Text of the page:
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    Daily rainfall and the 15-day period prevalence of diarrhea from a series of six 15-day community-based case control studies (horizontal bars) in Borbón, Ecuador (from November of 2008 to May of 2009).

  • View in gallery

    (A) The predicted probability of household diarrhea on the log odds scale (y axis) for a household with median household size and ownership, at least one child under the age of 5 years, improved sanitation, and either an improved (dashed line) or unimproved (solid line) water source at each value of extreme rainfall days in the 5 weeks before the end of the 15-day case control period in Borbón, Ecuador (from December of 2008 to May of 2009). (B) The predicted probability of household diarrhea on the log odds scale (y axis) for a household with median household size and ownership, at least one child under the age of 5 years, an improved water source, and either improved (dashed line) or unimproved (solid line) sanitation at each value of extreme rainfall days (x axis) in the 5 weeks before the end of the 15-day case control period in Borbón, Ecuador (from December of 2008 to May of 2009).

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Impact of Rainfall on Diarrheal Disease Risk Associated with Unimproved Water and Sanitation

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  • Department of Epidemiology, School of Public Health, University of Michigan, Ann Arbor, Michigan; Centro de Biomedicina, Universidad Central del Ecuador, Quito, Ecuador; Microbiology Institute, Universidad San Francisco de Quito, Quito, Ecuador

Diarrheal disease remains a leading cause of morbidity in areas with limited access to safe water and sanitation. As water and sanitation interventions continue to be implemented, it will be important to understand the ecological context in which they can prevent diarrhea. We conducted six serial case control studies in Ecuador to estimate the risk of diarrhea from unimproved water and sanitation and the potential for effect modification by rainfall. Unimproved water source and unimproved sanitation increased the adjusted odds of diarrhea (odds ratio [OR] = 3.6, 95% confidence interval [95% CI] = 1.7–7.8 and OR = 1.7, 95% CI = 1.2–2.5, respectively). The OR associated with an unimproved water source was highest after maximum rainfall (OR = 6.8, 95% CI = 1.9–24.5), whereas the OR associated with unimproved sanitation was highest after minimal rainfall (OR = 2.9, 95% CI = 1.3–6.6). Our finding that use of safe water sources and improved sanitation facilities are most protective under opposing rainfall conditions highlights the need for integrated interventions to reduce the burden of diarrheal disease.

Introduction

Diarrheal disease continues to be a leading cause of mortality in children younger than 5 years. Nearly 1.9 million children die annually from diarrheal disease, accounting for 19% of all deaths in this age group.1 This global burden of diarrheal disease disproportionately affects developing regions, largely because of the lack of safe water and basic sanitation.24 The United Nations Millennium Development Goals aim to cut in half the proportion of those people without access to safe water and basic sanitation by 2015. Although we have surpassed the target for water, we will likely fall short of the target for basic sanitation.5 An estimated 2.5 billion people still lack access to improved sanitation facilities, and 1.1 billion people defecate in the open.5 As we aim to improve coverage of basic sanitation, it will be important to have a broader understanding of the environmental context in which improved sanitation can prevent exposure to enteric pathogens.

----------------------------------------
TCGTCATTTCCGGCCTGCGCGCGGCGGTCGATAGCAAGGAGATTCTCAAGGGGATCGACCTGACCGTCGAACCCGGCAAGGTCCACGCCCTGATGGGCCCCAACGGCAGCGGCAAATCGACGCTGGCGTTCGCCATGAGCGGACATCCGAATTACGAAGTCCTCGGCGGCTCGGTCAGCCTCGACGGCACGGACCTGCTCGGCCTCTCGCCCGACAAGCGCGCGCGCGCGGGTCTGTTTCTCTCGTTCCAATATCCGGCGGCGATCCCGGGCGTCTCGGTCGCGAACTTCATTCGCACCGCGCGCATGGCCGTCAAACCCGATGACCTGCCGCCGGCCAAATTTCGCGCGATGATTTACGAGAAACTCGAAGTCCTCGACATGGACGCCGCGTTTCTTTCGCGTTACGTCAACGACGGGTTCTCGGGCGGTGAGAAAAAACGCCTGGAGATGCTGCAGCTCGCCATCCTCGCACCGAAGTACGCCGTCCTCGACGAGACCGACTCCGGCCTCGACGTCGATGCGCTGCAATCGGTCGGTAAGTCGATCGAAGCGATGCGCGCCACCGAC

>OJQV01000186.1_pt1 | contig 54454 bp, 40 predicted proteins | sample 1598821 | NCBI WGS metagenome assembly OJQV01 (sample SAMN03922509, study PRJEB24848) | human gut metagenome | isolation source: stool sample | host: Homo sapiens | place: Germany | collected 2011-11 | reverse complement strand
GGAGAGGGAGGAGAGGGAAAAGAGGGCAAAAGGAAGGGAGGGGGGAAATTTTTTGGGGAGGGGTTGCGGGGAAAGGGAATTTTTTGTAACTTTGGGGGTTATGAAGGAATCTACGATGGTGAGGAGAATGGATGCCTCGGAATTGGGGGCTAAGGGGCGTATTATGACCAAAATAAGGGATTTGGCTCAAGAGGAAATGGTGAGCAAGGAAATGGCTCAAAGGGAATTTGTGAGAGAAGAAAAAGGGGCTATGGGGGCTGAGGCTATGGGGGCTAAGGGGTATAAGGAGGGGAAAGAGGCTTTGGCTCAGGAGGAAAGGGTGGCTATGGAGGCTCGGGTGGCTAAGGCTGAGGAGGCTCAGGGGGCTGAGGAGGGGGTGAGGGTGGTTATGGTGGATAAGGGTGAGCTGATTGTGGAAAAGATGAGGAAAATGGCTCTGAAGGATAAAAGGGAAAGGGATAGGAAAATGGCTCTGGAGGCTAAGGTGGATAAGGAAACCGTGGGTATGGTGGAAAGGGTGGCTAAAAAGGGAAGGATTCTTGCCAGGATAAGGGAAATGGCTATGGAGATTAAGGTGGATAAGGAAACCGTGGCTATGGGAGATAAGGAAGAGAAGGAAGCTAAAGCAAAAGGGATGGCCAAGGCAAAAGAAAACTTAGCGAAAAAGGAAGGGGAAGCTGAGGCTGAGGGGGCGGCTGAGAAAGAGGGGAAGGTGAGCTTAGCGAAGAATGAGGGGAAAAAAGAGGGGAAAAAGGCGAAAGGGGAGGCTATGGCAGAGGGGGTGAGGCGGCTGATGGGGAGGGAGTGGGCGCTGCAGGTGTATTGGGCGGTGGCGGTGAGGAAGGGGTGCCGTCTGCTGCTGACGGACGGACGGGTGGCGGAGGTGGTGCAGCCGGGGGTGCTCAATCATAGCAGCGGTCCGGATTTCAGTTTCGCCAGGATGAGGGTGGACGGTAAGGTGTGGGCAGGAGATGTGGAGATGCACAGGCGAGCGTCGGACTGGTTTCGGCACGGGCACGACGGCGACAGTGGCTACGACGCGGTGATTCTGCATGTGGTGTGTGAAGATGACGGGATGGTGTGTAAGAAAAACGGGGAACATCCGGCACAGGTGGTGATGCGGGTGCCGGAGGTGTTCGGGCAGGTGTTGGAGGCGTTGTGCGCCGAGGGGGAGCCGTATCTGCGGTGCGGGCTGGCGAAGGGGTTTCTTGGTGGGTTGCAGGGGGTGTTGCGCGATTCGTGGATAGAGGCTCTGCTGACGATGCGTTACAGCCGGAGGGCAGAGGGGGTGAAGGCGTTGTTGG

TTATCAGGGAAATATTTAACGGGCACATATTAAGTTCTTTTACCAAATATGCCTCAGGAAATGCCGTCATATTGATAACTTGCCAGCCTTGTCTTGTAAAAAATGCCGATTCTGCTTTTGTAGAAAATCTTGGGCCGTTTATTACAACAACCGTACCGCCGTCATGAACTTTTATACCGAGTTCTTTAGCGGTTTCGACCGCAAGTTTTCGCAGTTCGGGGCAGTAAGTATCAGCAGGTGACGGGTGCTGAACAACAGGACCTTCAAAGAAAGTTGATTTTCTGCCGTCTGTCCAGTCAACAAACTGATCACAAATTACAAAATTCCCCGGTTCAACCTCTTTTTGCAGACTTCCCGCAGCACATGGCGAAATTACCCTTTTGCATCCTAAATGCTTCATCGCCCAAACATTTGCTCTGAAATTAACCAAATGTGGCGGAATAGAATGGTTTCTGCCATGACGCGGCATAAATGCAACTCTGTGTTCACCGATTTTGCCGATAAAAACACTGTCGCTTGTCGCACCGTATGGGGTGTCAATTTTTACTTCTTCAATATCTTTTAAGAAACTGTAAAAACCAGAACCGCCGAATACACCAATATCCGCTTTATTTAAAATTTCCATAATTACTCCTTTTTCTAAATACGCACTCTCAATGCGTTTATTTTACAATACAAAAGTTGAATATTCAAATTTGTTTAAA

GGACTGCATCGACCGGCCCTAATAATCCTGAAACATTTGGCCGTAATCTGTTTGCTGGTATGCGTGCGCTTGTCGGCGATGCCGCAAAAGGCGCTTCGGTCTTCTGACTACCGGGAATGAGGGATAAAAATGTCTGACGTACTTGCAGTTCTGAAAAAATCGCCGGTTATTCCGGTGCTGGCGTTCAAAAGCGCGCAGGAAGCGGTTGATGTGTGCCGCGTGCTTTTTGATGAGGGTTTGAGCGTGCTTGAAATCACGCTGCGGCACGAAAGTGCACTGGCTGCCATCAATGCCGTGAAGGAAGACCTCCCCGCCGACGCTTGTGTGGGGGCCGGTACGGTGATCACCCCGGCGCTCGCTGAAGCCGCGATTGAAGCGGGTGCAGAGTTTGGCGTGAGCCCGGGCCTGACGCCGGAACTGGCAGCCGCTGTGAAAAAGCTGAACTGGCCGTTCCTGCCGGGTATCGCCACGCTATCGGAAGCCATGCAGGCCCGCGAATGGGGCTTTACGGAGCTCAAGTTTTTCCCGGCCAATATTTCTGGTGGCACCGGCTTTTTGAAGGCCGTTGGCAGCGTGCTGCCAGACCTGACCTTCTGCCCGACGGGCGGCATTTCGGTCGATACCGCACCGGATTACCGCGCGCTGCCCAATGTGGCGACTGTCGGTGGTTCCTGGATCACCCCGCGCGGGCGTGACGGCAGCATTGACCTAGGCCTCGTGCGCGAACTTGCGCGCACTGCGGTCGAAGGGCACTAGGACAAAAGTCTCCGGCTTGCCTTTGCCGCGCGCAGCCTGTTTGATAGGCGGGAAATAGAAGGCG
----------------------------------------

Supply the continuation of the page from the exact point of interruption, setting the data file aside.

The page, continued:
Enteric pathogens are shed by infected individuals into the environment.6 These pathogens can flow throughout the community through various environmental pathways that are influenced by water and sanitation infrastructure as well as the ecological environment. For example, inadequate sanitation in the community can cause the release of pathogens into the soil or promote the transport of pathogens through flies.7 Water runoff, governed by ecological factors such as rain and soil moisture content, may facilitate the spread of these pathogens throughout a community, resulting in contamination of primary water sources.8,9 Drinking untreated water from these primary sources may result in infection and additional transmission. Thus, inadequate sanitation, unsafe water sources, and rainfall may have interdependent effects on diarrhea.

The literature on rainfall and diarrhea pays little attention to the use of improved water and sanitation. Additionally, there is large variability in the way that rainfall has been captured. It may be for these reasons that the relationship between rainfall and diarrhea remains unclear. Recent studies have shown positive,1012,41 negative,10,41 and threshold-type associations between rainfall and diarrheal disease.13,14 In these studies, rainfall indicators included total, average, or number of extreme rainfall events defined by some threshold over a period of time (referred to as a lag period). Lag periods in which rainfall was summarized ranged from 0 days to 4 months before diarrhea episodes. In one study, changing the lag period led to a significant change in the direction of rainfall effects.10

Developing a better understanding of how rainfall directs pathogen transport and potentially modifies the effects of improved water and sanitation is important to the design of effective interventions for diarrhea. In the present study, we use a serial community-based case control design to capture diarrhea events in Borbón, a developing and urban community in northwestern Ecuador, over a 6-month period covering the rainy season. We estimate the associations between diarrhea and household water and sanitation practices, the interaction between water and sanitation, and the potential for effect modification by extreme rainfall events.

Methods

Study site.